Teaching Excellence in Public Health | December 19th, 2018
Update | September 23, 2019
The University of Miami Department of Public Health Sciences sought to improve its peer review processes by setting out in 2018 to explore the state-of-the-art practices in accredited academic public health institutions. See the preliminary observations and sample measures below, as gathered in 2018 and validated in 2019. This research led to the finding that within schools of public health, individual departments use many different methods of peer evaluation and a wide variety of tools to measure their observations. And while some schools have a set of recommended instruments that they make available, faculty do not, necessarily, use the suggested tools.
As a result of this study, Miami adopted a new three-stage process for peer review that includes a:
- Pre-observation meeting
- Class observation
- Post-observation meeting.
The new form includes sections for these meetings together with the domains assessed and corresponding Likert scale. The form also includes guiding questions for each of the meetings.
The Miami public health program is small and the process is quite demanding for the participating faculty. Some find it a challenge to coordinate meeting times – so some of the pre-observation and post-observation meetings have occurred over the phone. Below is the new tool. Comments and ideas are welcomed to: Viviana Horigian, MD, Director of Public Health Education, University of Miami Department of Public Health Sciences, email@example.com.
Preliminary Observations and Sample Measures
Peer review of teaching is a process destined to improve instructional effectiveness of faculty, and constituted part of the instructional mentorship and development. In some instances, schools/programs use summative evaluations to inform personnel decisions. Broadly, the process usually entails a preliminary interview with the teaching faculty, class observation and a post observation meeting summarizing strengths and weaknesses. Class observations are directed to evaluate knowledge, instructional materials, class organization presentation form and substance, teacher and student interaction, student participation and assessment practices. Time and effort, potential bias and collegiality issues typically limit peer review of teaching. Nonetheless, this process remains one of the methods to improve the quality of instruction.
The following summary table presents information retrieved from ASPPH Academic Affairs members. Members were requested information on peer review of teaching, with a focus on both process and observation tools used. 12 schools/departments responded to the request. The table below summarizes processes and tools used as reported by these 12 members.
While some schools did not specify if the process was used only for formative purposes, data from the ASPPH report Innovations on Pedagogy survey (report here) indicates that 33 % of respondents (n=87) use peer reviews as a method for evaluation for promotion and tenure. This report also highlights that peer review of teaching is available in 47% of the schools/programs and reports that 37% of respondents find peer review very beneficial.
Colorado School of Public Health - Department of Epidemiology
|Process used||1. a. Pre-class review of syllabus for:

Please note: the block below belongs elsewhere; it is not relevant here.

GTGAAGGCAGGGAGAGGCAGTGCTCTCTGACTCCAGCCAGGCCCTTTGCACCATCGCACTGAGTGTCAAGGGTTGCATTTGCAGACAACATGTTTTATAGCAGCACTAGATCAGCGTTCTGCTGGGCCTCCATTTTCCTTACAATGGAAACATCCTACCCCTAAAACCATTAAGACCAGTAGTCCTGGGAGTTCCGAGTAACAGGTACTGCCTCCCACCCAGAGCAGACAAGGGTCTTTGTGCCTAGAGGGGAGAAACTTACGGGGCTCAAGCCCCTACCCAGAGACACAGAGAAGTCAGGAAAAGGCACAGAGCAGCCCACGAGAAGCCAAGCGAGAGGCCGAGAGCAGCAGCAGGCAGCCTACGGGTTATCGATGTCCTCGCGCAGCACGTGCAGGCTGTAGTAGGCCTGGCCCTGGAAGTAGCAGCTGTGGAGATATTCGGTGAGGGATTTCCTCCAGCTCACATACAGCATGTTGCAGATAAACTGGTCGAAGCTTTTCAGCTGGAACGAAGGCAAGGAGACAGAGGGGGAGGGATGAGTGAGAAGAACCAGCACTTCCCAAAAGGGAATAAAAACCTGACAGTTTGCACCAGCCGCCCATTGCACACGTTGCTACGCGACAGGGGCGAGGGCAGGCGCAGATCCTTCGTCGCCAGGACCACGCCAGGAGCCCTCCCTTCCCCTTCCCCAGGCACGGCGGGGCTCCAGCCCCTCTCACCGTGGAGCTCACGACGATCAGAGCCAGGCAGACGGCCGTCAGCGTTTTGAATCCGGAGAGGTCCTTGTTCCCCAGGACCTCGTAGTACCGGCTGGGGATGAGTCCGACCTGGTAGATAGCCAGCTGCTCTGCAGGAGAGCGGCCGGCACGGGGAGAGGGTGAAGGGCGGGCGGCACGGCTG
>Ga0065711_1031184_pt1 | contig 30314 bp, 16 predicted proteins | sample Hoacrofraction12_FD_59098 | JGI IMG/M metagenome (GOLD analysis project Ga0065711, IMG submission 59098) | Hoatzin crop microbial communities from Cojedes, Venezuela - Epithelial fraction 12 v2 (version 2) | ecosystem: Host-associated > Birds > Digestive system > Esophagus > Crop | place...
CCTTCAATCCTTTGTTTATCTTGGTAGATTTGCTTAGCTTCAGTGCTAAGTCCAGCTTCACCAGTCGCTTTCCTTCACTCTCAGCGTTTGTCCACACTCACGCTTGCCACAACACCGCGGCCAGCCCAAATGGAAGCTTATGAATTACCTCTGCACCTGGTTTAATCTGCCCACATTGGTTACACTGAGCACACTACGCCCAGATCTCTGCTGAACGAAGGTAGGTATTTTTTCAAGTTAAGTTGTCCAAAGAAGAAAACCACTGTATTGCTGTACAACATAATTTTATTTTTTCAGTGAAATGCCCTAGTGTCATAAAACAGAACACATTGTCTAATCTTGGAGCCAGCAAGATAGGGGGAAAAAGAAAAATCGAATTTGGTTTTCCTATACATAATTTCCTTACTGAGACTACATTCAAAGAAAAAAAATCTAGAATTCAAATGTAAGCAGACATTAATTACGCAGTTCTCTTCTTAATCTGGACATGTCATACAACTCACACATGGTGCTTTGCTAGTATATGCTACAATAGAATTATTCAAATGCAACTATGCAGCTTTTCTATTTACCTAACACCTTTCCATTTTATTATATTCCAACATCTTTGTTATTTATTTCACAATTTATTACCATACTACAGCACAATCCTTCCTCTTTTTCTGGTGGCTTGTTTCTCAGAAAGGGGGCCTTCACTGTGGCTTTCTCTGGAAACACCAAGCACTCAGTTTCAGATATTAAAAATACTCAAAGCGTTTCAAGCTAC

appropriateness, clarity of goals, measurable learning objectives, planned activities and appropriate methods, cultural relevance and high expectations
b. Pre-conference meeting to understand goals and expectations2. In-class observation3. Summary of observations – areas of strength, post-observation meeting and recommendation
|Domains assessed as part of the observation||In-class observation
Form includes statements and invites for suggestions:
|Final purpose||Class observation notes and post-observation go to the instructor and are shared with departmental chair or committee.
Importance of emphasizing the constructive nature of the observation
Colorado School of Public Health - Department of Epidemiology (online courses)
|Process used||Online evaluation form|
|Domains assessed as part of the observation||Feasibility of finding and accessing the information (syllabus, calendar of assignments, courses, quizzes, examinations, discussion, requirements of synchronous or asynchronous courses)|
Colorado School of Public Health – Department of Environmental Sciences
|Process used||Peer observation|
|Domains assessed as part of the observation||Open-ended evaluation on instructors command of material, clarity of presentation, apparent quality of preparation, effectiveness of their use of teaching aids (PowerPoint, whiteboard, overhead, etc.), encouragement and use of student feedback during lectures and discussions, additional suggestions/comments about the course and/or instructor|
University of North Carolina Gillings School of Global Public Health
|Process used||3 step:
1. Pre-observation conference – with interview guide focused on goal and expectation of class, students, and teaching style
2. Classroom observation
3. Post-observation conference – with interview guide focused on reflections, including areas for improvement
|Tool used||Adapted from Sorcinelli Observation Guide|
|Domains assessed as part of the observation||Open-ended questions
|Final purpose||The forms are a guide and each department within the school uses different guides. The form adapted from Sorcinelli represents one of the forms in use.
Peer observation of teaching is a requirement for APT.
Yale School of Public Health
|Process used||In-class behavioral assessment of what the instructor and student are doing each minute from start to finish of the session|